ICCE 2022

How to Cite

MODELING COASTAL WATER TABLE FLUCTUATIONS USING PFLOTRAN. (2023). Coastal Engineering Proceedings, 37, management.88.


Coastal aquifers are highly dynamic groundwater systems. Sea level rise will cause a rise in coastal groundwater tables resulting in increased risk of shallow or emergent groundwater (Befus et al., 2020). Marine water level fluctuations cause the beach groundwater table to oscillate over a relatively large range. Understanding these oscillations is crucial, as shallow (i.e., high) water tables may impact subsurface infrastructure, mobilize sediment, and increase liquefaction risks. Although the impacts of tides and wave setup on coastal water tables have been studied (e.g., Nielsen, 1990; Housego et al, 2021), the cumulative impacts of wave runup, partially saturated flow, complex beach topography, and dual tidal forcing for bay-backed regions have not been explored. This work numerically models beach water table fluctuations which are compared to in-situ swash and beach groundwater observations at Cardiff State Beach in Encinitas, CA.


Befus et al. (2020): Increasing threat of coastal groundwater hazards from sea-level rise in California, Nature Climate Change, vol. 10.10, pp. 946–952.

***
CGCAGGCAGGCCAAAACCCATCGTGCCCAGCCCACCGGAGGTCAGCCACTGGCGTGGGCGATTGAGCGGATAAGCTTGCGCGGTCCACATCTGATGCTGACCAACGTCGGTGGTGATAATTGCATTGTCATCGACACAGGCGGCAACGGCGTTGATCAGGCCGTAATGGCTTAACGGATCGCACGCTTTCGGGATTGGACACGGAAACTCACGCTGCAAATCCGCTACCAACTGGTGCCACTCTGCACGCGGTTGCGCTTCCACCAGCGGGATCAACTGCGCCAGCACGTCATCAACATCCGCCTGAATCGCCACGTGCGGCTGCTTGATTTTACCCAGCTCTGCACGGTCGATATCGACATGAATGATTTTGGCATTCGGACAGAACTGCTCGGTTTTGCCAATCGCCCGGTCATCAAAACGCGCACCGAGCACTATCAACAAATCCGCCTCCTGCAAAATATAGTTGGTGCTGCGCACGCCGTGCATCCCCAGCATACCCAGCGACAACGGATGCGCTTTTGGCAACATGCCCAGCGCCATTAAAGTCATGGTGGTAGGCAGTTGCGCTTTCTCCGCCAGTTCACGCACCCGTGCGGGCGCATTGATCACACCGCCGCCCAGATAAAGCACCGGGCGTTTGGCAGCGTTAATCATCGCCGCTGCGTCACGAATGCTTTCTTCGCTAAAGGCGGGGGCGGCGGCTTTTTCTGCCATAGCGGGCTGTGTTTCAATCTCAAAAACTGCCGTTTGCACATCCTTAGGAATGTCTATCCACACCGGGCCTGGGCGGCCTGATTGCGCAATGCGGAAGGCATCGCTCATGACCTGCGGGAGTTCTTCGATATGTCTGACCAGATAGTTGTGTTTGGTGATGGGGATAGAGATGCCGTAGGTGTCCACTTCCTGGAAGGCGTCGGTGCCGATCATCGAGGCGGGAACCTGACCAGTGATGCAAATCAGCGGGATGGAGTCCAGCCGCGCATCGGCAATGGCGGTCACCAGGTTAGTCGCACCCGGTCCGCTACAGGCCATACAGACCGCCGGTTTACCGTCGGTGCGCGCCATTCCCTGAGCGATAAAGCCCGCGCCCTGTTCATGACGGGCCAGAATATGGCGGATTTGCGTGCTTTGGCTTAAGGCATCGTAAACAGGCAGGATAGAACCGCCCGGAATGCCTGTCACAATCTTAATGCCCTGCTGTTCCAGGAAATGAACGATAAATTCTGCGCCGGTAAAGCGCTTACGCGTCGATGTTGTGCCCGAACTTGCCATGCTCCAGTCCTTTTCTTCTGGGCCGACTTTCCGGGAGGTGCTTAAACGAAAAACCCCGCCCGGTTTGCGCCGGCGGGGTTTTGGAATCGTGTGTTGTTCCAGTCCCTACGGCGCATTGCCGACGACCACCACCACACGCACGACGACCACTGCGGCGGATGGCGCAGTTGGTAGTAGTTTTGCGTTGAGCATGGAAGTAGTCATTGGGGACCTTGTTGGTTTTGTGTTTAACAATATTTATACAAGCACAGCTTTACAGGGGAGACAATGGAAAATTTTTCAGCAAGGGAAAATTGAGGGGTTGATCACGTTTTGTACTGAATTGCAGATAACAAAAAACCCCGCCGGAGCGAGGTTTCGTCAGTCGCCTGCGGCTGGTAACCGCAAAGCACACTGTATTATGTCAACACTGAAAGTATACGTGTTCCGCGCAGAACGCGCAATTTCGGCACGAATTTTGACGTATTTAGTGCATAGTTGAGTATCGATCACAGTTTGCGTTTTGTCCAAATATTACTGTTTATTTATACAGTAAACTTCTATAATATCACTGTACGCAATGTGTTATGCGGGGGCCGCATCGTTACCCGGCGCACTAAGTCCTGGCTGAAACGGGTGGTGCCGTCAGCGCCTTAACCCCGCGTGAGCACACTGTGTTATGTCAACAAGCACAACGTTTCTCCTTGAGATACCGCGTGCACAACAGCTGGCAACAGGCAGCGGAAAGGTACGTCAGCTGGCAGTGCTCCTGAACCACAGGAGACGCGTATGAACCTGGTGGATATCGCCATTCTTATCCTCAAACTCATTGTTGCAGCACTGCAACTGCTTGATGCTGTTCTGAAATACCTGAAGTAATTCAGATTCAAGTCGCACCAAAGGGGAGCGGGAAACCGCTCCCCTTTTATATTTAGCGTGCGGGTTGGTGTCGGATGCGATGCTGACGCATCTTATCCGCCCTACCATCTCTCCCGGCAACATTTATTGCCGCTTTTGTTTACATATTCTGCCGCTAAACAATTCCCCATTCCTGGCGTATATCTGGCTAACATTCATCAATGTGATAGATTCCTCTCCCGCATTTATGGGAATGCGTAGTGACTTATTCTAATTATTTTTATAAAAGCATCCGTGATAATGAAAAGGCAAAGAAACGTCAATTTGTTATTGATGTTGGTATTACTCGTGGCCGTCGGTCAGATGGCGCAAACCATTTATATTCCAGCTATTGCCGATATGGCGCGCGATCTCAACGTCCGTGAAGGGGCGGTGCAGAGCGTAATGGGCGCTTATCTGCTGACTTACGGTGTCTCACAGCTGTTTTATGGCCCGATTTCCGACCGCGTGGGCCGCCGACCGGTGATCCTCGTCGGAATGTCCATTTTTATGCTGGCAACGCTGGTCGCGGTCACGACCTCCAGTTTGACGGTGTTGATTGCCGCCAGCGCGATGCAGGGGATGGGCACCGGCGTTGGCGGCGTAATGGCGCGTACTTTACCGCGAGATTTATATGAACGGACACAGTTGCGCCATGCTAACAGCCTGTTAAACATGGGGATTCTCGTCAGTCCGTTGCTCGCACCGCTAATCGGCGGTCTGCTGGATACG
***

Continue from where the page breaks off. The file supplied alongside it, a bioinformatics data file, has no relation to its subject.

Hammond et al. (2014): Evaluating the performance of parallel subsurface simulators: An illustrative example with PFLOTRAN, Water Resources Research, vol. 50.1, pp.208-228.

Housego et al. (2021): Coastal flooding generated by ocean wave- and surge-driven groundwater fluctuations, Journal of Hydrology, vol 603, pp. 126920.

Kong et al. (2015): Effects of vadose zone on groundwater table fluctuations in unconfined aquifers, Journal of Hydrology, vol 528, pp. 397-407.

Nielsen (1990): Tidal dynamics of the water table in beaches, Water Resources Research, vol. 26.9, pp. 2127–2134.

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Copyright (c) 2023 Margit Maple, Maia Coylar, Russell Detwiler, Timu Gallien